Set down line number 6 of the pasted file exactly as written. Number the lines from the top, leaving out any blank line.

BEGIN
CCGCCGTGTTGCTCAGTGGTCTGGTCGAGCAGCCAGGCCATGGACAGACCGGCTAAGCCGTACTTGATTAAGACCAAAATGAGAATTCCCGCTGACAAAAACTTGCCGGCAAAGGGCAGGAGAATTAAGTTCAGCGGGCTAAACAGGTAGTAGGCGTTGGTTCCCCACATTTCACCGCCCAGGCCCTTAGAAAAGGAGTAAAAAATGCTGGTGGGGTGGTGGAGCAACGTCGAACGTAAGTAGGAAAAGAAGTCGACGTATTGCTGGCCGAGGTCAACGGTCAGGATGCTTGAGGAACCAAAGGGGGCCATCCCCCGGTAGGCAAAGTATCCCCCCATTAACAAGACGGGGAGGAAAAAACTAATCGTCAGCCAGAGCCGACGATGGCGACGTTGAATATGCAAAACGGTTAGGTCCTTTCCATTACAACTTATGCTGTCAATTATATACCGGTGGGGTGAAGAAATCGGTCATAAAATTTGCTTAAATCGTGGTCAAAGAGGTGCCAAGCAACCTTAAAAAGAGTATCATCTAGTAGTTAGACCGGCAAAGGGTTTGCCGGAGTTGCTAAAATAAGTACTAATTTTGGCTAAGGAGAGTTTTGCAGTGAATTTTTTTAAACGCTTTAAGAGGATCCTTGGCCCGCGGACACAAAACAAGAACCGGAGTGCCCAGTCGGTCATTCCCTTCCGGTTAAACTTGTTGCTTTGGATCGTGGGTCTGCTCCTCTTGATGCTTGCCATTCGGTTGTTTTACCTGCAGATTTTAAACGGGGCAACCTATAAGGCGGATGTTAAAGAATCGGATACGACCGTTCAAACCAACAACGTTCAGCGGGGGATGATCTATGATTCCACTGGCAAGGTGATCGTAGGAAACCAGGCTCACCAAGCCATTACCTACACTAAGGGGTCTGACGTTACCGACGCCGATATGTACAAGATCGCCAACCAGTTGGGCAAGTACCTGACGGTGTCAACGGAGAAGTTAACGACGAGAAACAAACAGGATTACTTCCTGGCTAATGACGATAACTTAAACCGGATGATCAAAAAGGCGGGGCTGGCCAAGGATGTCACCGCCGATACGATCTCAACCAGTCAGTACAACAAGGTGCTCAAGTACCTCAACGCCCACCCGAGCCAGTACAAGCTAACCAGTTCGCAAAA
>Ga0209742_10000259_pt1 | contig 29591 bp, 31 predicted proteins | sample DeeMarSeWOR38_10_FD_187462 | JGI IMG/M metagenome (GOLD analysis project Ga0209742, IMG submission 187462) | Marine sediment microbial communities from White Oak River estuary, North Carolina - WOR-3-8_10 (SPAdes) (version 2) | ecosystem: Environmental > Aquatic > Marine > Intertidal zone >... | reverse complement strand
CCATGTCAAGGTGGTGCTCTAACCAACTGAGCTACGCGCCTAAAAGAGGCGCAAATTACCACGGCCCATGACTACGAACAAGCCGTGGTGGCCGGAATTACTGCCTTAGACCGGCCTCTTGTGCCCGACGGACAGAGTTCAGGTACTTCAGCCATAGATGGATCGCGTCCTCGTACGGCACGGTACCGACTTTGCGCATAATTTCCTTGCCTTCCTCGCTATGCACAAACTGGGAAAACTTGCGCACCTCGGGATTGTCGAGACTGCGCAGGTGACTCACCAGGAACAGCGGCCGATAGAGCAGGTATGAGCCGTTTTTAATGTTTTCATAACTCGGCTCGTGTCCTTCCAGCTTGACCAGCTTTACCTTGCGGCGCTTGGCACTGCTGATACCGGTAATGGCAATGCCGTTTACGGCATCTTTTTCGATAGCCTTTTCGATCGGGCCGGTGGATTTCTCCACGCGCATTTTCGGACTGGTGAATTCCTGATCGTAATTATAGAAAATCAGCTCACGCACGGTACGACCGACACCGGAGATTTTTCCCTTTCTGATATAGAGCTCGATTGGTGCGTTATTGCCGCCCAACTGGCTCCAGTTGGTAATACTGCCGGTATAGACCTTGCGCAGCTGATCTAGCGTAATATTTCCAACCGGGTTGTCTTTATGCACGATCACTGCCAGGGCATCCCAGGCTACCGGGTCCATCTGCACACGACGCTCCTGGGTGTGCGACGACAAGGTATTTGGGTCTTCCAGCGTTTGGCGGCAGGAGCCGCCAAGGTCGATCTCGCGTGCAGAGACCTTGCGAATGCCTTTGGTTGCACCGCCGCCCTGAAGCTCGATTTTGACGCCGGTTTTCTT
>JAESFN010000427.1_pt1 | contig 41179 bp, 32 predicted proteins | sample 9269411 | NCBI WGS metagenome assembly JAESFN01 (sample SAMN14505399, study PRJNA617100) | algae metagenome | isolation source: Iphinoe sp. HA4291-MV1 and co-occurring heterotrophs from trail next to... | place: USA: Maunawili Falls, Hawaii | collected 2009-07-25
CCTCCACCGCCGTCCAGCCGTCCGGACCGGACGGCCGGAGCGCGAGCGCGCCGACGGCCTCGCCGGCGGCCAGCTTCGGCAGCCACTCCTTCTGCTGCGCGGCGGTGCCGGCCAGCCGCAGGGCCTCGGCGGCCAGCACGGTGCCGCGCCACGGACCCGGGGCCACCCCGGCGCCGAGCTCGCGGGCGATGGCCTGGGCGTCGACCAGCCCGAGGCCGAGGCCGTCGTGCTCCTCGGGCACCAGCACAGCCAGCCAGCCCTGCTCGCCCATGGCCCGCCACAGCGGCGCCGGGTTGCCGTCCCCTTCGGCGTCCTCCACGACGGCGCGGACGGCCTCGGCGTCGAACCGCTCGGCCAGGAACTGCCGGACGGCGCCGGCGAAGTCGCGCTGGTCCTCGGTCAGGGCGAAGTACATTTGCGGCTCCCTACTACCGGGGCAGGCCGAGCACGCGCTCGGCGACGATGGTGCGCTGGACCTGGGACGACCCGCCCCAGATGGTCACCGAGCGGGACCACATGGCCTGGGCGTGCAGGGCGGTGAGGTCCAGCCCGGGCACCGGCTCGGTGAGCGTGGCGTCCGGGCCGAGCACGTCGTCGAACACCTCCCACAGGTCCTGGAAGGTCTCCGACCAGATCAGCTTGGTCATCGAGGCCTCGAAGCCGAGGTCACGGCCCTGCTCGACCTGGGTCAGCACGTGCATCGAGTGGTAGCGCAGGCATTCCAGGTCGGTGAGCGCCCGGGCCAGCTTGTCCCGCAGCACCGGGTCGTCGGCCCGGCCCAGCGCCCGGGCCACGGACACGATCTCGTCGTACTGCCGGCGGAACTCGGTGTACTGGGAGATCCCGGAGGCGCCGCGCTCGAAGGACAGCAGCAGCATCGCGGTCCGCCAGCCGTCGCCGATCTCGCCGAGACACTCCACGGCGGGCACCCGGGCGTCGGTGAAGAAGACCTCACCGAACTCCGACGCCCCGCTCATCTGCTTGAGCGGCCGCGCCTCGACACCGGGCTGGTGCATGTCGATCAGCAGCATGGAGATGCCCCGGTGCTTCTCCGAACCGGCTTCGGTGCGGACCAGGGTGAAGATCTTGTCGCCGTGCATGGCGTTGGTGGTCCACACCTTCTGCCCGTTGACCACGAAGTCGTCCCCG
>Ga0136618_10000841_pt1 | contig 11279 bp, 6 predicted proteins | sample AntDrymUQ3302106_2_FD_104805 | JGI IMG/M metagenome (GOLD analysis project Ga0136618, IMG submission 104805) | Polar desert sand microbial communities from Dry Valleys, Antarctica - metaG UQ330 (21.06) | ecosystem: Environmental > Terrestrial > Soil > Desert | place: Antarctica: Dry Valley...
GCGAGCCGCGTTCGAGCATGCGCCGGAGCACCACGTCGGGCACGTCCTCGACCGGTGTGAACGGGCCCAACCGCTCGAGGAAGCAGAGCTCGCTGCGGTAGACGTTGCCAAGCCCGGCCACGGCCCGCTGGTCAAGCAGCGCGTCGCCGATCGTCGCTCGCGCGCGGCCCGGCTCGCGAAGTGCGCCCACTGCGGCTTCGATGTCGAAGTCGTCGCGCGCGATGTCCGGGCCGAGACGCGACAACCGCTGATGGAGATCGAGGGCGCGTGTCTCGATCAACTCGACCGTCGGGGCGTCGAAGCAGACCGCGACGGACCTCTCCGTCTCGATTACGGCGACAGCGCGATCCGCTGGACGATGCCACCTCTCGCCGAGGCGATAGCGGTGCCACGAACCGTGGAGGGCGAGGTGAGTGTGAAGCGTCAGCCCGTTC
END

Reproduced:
>Ga0136618_10000841_pt1 | contig 11279 bp, 6 predicted proteins | sample AntDrymUQ3302106_2_FD_104805 | JGI IMG/M metagenome (GOLD analysis project Ga0136618, IMG submission 104805) | Polar desert sand microbial communities from Dry Valleys, Antarctica - metaG UQ330 (21.06) | ecosystem: Environmental > Terrestrial > Soil > Desert | place: Antarctica: Dry Valley...